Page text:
Being a member of a medical aid does not guarantee that all your medical bills will be paid directly by your scheme. Certain medical aid restrictions and providers contracted out of medical means that you have to pay cash for these services. In most instances, your medical aid will then reimburse you directly for these costs.
If you have paid cash for any medical service, ensure that you get a statement and a receipt from the provider. While the receipt verifies that cash was exchanged for the service or product, the provider’s statement will contain all the necessary details for your medical aid to process the claim. In this instance, you medical aid will then pay you directly – either by check or via EFT into your bank account.
The following details are necessary for your medical aid to process your claim.
- Your provider’s practice number. This is issued to practitioners by the Board of Healthcare Funders and allows your medical aid to identify the individual provider.
- Tariff codes. Practitioners are provided with a set of codes for their particular discipline. These codes allows your medical to identify each procedure conducted by your practitioner.
- Nappi code. This is the code for registered drugs in South Africa. Your medical aid needs this code to identify which medicine(s) were dispensed or used for your treatment.
- Diagnosis. Your doctor has to list the condition for which you were treated. The diagnosis is either written in words or listed as a code, known as the ICD-10 code. These days, most medical aids only require the ICD-10 code.
It is important that your practitioner’s statement or receipt mentions that you paid cash for your services. Errors on the part of the medical aid may mean that your practitioner will be paid directly for the service provided unless the statement clearly states that you paid cash.
Once you have the necessary paperwork, you can either fax, email or post the documents to your medical aid. If your medical aid has an office in your city, you can visit them directly. Your medical aid will process the claim and usually pay you within 30 days.
Additional fees like a levy or co-payment is usually not covered by your medical aid. These fees are payable by the patient and is part of your medical aid’s policy. At times your medical service provider may require an additional payment although they have claimed for the services from your medical aid. This is due to the fact that some procedures are not covered in full by your medical aid plan and you are therefore liable for the remaining amount. This is known as a co-payment.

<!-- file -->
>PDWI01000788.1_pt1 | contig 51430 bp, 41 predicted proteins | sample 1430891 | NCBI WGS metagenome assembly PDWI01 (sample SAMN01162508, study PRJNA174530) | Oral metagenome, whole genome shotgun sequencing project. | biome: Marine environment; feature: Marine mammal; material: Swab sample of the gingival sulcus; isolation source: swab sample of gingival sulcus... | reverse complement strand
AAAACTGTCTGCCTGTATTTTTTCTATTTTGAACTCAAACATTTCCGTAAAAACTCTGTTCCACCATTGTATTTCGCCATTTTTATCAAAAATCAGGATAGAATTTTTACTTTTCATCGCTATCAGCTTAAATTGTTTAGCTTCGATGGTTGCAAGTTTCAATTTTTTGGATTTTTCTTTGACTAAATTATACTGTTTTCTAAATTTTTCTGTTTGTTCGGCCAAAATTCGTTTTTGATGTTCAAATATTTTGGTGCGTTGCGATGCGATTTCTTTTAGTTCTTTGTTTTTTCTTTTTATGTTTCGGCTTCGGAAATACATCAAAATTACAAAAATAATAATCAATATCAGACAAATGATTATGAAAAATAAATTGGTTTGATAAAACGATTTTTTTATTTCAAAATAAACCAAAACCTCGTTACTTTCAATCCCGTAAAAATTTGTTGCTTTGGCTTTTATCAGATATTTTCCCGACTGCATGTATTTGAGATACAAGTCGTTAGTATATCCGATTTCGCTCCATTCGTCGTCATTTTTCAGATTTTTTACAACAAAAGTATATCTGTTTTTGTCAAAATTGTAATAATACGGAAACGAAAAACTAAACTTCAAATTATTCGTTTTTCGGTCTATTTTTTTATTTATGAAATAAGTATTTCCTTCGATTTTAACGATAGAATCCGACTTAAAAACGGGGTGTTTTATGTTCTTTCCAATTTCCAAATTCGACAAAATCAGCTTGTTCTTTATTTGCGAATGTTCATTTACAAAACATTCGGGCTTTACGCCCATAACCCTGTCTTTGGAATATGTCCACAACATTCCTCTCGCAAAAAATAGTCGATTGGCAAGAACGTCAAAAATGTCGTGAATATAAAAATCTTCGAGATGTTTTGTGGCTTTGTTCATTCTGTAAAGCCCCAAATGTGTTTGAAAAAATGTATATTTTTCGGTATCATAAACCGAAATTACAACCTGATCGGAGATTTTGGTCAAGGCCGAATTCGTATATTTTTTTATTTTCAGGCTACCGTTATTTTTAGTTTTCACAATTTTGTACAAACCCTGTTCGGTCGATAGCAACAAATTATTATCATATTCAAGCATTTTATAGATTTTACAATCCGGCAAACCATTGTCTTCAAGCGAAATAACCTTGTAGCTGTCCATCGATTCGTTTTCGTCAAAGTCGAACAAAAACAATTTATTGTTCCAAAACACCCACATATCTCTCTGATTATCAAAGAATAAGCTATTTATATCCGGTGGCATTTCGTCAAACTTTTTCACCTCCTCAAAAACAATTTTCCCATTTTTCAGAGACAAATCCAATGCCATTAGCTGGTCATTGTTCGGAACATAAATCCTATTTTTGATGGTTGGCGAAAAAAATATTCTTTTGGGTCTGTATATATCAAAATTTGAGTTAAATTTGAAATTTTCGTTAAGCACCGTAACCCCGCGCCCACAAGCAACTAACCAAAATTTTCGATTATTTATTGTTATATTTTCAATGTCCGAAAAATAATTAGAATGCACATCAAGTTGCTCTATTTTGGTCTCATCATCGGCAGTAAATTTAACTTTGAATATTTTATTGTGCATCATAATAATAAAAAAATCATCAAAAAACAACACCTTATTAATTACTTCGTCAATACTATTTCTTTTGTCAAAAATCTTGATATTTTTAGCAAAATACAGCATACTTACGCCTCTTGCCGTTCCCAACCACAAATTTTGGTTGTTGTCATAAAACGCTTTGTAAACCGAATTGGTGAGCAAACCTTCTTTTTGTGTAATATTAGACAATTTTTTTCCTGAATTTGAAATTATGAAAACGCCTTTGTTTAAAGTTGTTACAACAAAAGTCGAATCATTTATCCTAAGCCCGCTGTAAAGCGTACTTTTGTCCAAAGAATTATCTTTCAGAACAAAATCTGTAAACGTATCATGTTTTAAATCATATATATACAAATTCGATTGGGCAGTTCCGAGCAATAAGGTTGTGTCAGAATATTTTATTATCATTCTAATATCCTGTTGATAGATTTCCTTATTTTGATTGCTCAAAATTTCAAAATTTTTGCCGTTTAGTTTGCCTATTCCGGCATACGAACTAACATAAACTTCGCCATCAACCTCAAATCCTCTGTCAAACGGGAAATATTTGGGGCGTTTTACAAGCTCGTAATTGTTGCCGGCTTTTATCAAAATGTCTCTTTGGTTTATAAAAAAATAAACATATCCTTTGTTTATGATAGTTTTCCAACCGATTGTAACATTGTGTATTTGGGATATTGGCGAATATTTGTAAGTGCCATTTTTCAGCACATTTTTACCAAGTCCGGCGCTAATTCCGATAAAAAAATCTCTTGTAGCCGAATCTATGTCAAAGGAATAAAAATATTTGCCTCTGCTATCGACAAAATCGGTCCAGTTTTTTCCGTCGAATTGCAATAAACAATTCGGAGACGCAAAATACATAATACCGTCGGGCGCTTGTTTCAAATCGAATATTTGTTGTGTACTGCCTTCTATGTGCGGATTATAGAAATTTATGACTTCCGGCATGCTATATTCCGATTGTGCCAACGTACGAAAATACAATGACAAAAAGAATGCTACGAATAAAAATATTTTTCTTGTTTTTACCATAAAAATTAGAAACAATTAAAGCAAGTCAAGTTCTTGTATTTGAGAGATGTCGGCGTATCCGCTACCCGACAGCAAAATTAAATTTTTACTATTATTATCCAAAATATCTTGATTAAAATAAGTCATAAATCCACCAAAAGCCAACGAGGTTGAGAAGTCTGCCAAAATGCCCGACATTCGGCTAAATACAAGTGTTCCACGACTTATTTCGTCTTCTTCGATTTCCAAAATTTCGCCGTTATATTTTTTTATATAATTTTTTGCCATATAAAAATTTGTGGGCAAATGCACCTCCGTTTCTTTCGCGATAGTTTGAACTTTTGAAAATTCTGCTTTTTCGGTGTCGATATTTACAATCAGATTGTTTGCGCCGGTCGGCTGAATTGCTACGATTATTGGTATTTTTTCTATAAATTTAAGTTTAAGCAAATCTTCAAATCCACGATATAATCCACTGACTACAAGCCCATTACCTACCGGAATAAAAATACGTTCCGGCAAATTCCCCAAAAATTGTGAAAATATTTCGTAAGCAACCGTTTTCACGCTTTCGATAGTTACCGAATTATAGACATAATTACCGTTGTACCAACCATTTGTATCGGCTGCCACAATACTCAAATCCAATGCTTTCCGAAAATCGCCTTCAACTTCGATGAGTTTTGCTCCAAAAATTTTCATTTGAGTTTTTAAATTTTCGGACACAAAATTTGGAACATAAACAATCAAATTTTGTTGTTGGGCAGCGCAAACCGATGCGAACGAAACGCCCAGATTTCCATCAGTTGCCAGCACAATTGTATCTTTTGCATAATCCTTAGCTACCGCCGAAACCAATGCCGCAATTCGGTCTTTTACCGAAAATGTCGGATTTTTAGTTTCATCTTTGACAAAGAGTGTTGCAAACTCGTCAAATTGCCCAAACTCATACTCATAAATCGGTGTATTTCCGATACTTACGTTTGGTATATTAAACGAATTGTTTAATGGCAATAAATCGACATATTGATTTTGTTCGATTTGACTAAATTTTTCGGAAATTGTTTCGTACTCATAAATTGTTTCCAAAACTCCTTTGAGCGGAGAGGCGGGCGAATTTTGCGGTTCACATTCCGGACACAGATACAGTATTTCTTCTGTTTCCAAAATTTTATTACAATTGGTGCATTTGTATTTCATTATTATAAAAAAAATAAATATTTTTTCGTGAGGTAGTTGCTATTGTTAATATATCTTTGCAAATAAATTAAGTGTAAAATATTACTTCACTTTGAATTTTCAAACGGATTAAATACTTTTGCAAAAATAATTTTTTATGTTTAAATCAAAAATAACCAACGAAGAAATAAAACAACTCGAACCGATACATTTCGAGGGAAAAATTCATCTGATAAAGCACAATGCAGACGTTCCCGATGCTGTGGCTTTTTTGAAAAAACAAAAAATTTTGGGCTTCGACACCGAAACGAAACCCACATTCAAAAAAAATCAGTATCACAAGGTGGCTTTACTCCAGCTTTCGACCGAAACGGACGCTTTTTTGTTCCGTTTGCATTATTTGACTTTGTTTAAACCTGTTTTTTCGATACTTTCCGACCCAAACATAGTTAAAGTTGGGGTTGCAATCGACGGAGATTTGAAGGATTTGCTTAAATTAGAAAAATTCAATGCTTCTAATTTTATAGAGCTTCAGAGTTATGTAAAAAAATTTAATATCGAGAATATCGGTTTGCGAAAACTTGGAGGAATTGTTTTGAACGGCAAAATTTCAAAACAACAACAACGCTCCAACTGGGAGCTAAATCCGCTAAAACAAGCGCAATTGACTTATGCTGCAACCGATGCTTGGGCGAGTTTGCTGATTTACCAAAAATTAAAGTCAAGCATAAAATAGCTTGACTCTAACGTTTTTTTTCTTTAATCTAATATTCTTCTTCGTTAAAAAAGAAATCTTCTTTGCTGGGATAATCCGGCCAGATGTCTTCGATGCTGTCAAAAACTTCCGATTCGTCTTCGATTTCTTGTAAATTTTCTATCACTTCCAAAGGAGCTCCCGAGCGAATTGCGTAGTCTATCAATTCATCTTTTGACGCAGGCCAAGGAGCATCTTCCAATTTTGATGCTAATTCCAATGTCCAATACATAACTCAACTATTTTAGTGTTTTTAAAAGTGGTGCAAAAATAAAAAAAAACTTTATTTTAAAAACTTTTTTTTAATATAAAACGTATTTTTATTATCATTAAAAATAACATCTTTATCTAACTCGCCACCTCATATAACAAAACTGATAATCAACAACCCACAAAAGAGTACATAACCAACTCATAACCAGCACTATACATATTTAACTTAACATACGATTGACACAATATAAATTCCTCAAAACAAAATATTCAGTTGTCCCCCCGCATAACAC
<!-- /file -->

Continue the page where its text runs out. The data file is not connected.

Sometimes members on a medical aid may have to pay cash for services because of medical aid scheme exclusions for new applicants or certain procedures that are not considered to be a medical necessity. In this case, you cannot claim back any money from your medical aid.
It is also important to note that the fee you paid to your practitioner may not be the amount you are reimbursed by your medical aid. This could occur for a number of reasons like:
- Your doctor charged you a higher fee than the NHRPL (National Health Reference Price List). Most medical aids will only pay a fee based on the NHRPL and will not cover any private fees that are higher than the scale of benefits.
- Your medical aid does not recognise the specific practitioner, procedure or drug. This could mean that your practitioner is not registered or does not have a valid practice number. Alternatively your medical aid has restrictions on certain drugs and procedures or will only partly pay for it.
It is important to understand these aspects of your medical aid cover. Apart from scheme restrictions and exclusions, it is the practitioner’s right not to deal directly with your medical aid if he/she so wishes. Inefficiency on the part of certain medical aids, exhausted cover and unscrupulous patients have driven many doctors to stop accepting medical aids.
Your doctor may also feel that the fee offered by the medical aid is insufficient for his/her services. If you do not wish to pay cash for any medical service, then you need to speak to your medical aid about their restrictions and exclusions. You will also need to find a provider who will be prepared to deal directly with your medical aid for all the associated costs.